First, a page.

New Argentina President Alberto Fernandez's economic reform plan passed the lower house of parliament on Friday after it voted to declare an economic emergency in the South American country.

The bill will now face a vote in the Senate, which like the Chamber of Deputies is dominated by Fernandez's ruling coalition.

"Six out of every 10 Argentine children live in poverty, we can't lose any more time," said Eduardo Bucca, a lawmaker from the ruling coalition.

Poverty is near 40 percent in Argentina, which is in recession and has suffered 18 months of economic crisis sparked by a currency crash.

Its economy is expected to shrink by 3.1 percent in 2019, inflation is hovering around 55 percent, external debt is about 90 percent of GDP and unemployment is rising to 10.5 percent.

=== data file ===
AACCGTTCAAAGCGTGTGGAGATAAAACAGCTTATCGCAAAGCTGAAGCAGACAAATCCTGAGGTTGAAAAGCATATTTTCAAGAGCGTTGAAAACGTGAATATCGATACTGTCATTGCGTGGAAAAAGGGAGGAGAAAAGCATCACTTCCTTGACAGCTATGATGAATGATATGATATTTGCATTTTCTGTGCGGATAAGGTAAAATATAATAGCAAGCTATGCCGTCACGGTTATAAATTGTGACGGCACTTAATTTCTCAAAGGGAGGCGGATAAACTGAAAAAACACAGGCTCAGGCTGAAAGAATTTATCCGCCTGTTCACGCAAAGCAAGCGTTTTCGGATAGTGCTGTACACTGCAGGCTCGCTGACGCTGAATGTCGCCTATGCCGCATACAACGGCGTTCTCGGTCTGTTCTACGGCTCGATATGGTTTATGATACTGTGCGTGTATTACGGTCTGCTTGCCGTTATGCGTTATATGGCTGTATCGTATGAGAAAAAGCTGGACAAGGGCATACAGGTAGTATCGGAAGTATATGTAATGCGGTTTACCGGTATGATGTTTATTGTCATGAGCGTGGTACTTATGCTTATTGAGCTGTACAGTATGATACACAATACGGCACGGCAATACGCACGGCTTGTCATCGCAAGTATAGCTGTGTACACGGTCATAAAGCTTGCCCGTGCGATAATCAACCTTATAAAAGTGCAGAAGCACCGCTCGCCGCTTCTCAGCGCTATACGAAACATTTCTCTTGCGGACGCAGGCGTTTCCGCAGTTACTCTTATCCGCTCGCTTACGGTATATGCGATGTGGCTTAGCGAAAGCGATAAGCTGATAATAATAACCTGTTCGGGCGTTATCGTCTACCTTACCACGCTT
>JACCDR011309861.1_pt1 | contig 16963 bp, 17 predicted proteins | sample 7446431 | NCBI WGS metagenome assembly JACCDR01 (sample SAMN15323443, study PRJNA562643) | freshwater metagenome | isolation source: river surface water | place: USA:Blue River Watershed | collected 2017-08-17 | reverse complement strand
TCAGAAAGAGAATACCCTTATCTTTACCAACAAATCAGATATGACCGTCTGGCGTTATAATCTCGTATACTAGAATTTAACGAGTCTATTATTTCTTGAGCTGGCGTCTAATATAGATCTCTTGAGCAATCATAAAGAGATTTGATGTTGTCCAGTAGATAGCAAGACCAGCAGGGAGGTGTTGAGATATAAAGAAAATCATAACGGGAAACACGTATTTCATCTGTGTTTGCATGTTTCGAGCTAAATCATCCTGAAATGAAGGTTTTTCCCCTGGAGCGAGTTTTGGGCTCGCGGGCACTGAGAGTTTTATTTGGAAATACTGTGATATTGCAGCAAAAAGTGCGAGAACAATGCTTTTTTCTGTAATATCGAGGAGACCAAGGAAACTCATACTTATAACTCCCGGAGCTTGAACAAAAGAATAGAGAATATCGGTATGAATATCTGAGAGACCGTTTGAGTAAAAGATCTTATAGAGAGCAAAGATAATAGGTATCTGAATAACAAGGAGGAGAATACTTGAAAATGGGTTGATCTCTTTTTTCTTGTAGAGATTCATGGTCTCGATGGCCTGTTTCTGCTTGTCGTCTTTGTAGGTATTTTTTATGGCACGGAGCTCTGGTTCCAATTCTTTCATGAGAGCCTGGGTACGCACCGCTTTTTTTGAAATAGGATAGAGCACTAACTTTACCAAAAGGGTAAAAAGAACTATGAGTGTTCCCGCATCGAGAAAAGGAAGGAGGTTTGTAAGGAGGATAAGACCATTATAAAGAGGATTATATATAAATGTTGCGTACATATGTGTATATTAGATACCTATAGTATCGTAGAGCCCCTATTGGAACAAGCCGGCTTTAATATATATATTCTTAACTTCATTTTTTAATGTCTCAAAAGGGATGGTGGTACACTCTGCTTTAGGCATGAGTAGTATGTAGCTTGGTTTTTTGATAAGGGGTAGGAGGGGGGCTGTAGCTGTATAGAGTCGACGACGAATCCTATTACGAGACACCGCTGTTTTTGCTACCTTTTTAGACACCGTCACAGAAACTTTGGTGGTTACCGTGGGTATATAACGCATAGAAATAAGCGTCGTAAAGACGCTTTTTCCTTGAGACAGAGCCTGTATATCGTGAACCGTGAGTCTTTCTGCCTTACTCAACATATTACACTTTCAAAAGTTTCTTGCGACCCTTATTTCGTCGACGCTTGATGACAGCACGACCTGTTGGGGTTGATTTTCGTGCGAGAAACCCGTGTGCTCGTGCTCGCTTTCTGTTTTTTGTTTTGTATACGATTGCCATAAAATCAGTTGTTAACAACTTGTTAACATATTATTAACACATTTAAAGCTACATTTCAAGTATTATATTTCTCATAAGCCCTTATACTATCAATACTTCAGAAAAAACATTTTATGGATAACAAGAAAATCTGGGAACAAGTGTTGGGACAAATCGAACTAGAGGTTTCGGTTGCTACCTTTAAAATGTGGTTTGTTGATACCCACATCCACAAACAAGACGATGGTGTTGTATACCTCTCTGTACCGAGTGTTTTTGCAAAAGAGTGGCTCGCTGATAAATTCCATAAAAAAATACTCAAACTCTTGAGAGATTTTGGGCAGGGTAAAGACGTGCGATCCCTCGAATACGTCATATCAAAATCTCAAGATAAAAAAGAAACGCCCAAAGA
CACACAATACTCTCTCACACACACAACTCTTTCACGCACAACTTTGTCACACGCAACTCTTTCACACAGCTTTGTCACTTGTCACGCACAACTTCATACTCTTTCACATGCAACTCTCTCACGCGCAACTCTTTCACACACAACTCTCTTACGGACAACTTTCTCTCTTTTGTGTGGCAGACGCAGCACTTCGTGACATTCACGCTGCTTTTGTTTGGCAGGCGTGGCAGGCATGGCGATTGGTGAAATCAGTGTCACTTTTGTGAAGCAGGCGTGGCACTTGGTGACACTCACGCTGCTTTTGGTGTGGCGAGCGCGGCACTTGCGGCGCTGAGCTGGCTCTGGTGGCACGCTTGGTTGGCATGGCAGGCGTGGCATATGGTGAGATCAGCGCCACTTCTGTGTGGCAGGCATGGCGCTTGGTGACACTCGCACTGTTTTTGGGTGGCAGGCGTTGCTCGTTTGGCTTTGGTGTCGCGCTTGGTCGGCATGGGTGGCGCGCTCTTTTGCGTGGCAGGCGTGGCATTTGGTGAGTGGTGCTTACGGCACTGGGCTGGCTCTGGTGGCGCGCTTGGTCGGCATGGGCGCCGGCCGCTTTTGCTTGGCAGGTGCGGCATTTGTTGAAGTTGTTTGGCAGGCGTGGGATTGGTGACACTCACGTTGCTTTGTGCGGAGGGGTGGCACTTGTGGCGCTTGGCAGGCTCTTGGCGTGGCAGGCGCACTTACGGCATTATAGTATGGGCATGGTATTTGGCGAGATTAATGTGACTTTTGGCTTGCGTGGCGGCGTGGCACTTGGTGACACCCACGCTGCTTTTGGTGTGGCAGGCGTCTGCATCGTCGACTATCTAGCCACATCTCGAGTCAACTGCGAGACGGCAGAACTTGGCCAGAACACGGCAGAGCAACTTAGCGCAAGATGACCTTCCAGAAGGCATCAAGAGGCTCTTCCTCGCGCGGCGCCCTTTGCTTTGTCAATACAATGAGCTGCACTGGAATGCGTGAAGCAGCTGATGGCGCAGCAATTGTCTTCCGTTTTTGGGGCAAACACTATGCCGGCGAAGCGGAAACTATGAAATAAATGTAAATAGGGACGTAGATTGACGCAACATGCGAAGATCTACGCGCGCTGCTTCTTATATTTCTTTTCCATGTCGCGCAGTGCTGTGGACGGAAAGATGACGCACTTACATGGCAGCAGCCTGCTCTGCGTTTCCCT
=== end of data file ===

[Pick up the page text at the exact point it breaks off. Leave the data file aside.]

Fernandez's plan involves tax hikes -- on foreign currency purchases, agricultural exports and car sales -- that have proved highly unpopular in some quarters, leading hundreds of people to protest outside Congress on Wednesday.

Argentina's upper house is debating an economic emergency bill
Argentina's upper house is debating an economic emergency bill AFP / Ronaldo Schemidt

"Concentrating so much power in the government is the wrong path and there's no justification for this emergency," said Mario Negri, an opposition lawmaker.

In announcing the reform plan earlier in the week, Economy Minister Martin Guzman said the measures seek to "protect sectors that are highly vulnerable."

The measures included a six-month freeze on public utility prices and 10,000 peso ($160) bonus for pensioners.

The law was passed with 134 votes for and 110 against.